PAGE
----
A touch too much?
Recently I had friends from London and Brighton staying with me in Yorkshire, so I took them out for a day in the historic city of York.
One of the couples is young and very much in love. They’re relationship is still new and they couldn’t stop holding hands and kissing in public. Hardly anyone in York paid them attention. I saw one or two people nudging each other and pointing. A young guy said to an old guy; ‘Did you see that? They were kissing. That’s what it’s all about these days.’
When we came to Leeds it was a different story though. Lots of people were pointing and I was shocked that a city as cosmopolitan as Leeds doesn’t appear to be as open and accepting as in other places.
With all the TV soaps and their constant gay storylines, you’d think that a couple of boys holding hands (as girls don’t seem to attract the same horror) would create much of a stir at all. Is it because it is such a rare thing to happen? Is it just the sheer novelty of the occasion that attracts the whispers and the pointing. Maybe, but often from these whispers there is a more sinister undertone that is very disquieting.
I know a gay couple who have been partners for over 33 years and, unless under very gay circumstances, never hold hands in the street. They might kiss hello or goodbye in the car, but as for public displays of affection, it’s a definite no-no. When I ask them why, they point to the fact that they don’t need any trouble at their age.
It got me thinking about how more gay people should be expressing their love and friendship of each other and we should have an official day for holding hands.
When I looked into it further, I discovered there’s already an international hand holding day which starts in January and runs throughout the year. On this day, week, month or year, same-sex couples and friends all over the world are encouraged to hold hands in public to support the visibility of LGBT people.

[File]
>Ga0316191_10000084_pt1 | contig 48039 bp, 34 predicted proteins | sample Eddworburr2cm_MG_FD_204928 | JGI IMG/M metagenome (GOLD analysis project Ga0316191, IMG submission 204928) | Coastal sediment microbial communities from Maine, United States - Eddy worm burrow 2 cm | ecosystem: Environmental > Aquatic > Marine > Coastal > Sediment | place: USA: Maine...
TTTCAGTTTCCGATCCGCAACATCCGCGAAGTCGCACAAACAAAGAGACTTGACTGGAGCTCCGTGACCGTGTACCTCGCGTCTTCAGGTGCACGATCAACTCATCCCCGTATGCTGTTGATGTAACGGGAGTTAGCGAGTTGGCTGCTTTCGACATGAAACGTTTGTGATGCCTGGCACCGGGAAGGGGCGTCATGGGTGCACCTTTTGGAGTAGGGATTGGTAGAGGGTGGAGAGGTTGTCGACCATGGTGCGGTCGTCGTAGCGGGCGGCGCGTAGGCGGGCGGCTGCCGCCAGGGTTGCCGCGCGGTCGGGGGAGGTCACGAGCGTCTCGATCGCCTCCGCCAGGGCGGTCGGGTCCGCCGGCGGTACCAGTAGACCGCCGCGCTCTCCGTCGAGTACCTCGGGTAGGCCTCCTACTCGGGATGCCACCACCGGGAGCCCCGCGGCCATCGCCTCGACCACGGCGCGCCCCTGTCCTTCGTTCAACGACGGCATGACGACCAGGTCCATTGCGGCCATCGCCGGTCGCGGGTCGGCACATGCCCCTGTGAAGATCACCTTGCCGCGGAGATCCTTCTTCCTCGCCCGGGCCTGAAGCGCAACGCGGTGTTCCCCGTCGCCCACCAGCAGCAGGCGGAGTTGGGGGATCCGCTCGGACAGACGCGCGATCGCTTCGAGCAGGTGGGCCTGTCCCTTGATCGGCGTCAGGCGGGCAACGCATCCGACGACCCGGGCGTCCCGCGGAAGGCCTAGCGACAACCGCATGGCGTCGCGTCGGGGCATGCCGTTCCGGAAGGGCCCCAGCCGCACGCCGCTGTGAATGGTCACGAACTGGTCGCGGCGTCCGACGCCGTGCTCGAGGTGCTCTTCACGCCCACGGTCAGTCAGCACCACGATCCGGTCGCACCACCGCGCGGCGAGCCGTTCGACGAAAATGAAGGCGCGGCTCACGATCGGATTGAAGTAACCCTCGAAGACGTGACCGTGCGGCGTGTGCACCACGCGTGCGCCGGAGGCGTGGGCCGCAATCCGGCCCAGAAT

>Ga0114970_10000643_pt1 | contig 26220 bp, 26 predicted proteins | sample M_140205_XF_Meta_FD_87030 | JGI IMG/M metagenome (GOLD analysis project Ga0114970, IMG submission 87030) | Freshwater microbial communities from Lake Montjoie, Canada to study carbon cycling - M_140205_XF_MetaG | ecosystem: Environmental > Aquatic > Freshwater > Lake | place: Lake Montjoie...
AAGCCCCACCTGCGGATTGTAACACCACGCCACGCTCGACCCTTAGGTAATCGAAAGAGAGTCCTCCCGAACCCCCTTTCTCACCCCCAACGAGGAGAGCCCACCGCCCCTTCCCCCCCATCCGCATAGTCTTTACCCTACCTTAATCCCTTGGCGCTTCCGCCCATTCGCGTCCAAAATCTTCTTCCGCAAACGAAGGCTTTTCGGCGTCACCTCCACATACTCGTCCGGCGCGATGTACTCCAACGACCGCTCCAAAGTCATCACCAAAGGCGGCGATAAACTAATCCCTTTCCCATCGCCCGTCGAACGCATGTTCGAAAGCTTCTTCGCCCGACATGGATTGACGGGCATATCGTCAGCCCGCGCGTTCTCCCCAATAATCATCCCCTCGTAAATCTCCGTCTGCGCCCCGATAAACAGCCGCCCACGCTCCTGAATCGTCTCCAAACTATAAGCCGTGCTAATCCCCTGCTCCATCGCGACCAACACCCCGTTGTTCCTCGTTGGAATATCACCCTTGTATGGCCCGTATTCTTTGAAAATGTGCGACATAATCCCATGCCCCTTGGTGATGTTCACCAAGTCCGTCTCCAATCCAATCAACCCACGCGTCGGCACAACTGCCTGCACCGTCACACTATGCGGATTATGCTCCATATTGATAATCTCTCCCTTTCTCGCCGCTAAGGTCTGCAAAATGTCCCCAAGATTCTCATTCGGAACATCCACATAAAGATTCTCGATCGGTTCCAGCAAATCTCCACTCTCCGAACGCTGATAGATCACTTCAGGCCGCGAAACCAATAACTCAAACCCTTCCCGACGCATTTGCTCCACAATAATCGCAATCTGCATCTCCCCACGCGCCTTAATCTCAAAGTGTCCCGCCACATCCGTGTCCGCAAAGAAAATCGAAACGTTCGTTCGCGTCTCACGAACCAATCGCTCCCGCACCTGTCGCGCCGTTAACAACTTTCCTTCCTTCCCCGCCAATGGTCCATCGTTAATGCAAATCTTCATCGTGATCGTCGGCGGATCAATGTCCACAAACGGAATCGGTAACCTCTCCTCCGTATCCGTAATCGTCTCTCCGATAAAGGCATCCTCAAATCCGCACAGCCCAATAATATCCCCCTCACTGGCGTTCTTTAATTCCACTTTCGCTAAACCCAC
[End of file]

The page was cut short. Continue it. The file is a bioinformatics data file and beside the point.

Also, Sshh! Saturdays, which occur on the last Saturday of every month is a way of encouraging and inspiring LGBT people to take responsibility for their equality and live their lives without fear or restraint. Sshh! Saturdays in major Western cities will, it is hoped, become regarded as an important time when numerous same-sex couples can feel confident in holding hands and being themselves.
Celebrities Brian Paddick and Boy George, author Paul Burston, MEP Michael Cashman, (the original Eastender gay boy) and activists Peter Tatchell & Cleve Jones (Harvey Milk’s aide) have already endorsed the campaign.
Last Valentine’s Day, students in Oxford formed a same-sex chain around the Radcliffe Camera, in celebration of friendship and gay rights. Instead of a boy-girl line, the participants held hands in boy-boy, girl-girl formation. But I know what you’re saying, it’s easy for students, they have nothing to lose. That might be so, but we can’t rely on Outrage and Stonewall or a few students to do all the work for us… sometimes, even in a small way, we need express our own feelings… and to feel less oppressed in our own country.
If you feel the same way, why not join the Kiss-In for Global Queer Freedom, which takes place at 2pm on Sunday 9 May, in Piccadilly Circus, London. They need hundreds of couples to join in.
This will be a re-enactment of the iconic OutRage! Kiss-In from the eighties and celebrates the 20th anniversary of the queer rights group OutRage! It was originally staged to protest against the arrest of same-sex couples for kissing and cuddling, and shamed and embarrassed the Metropolitan Police into ceasing to arrest LGBT couples for displays of affection.
This time the Kiss-In is focused on demanding freedom and human rights for LGBT people worldwide, especially in countries like Jamaica, Iran, Uganda, Malawi, Nigeria, Iraq and Saudi Arabia but it is also good for all of us to be visible.
For more information contact OutRage! 0208 240 0222.
Give us a Kiss!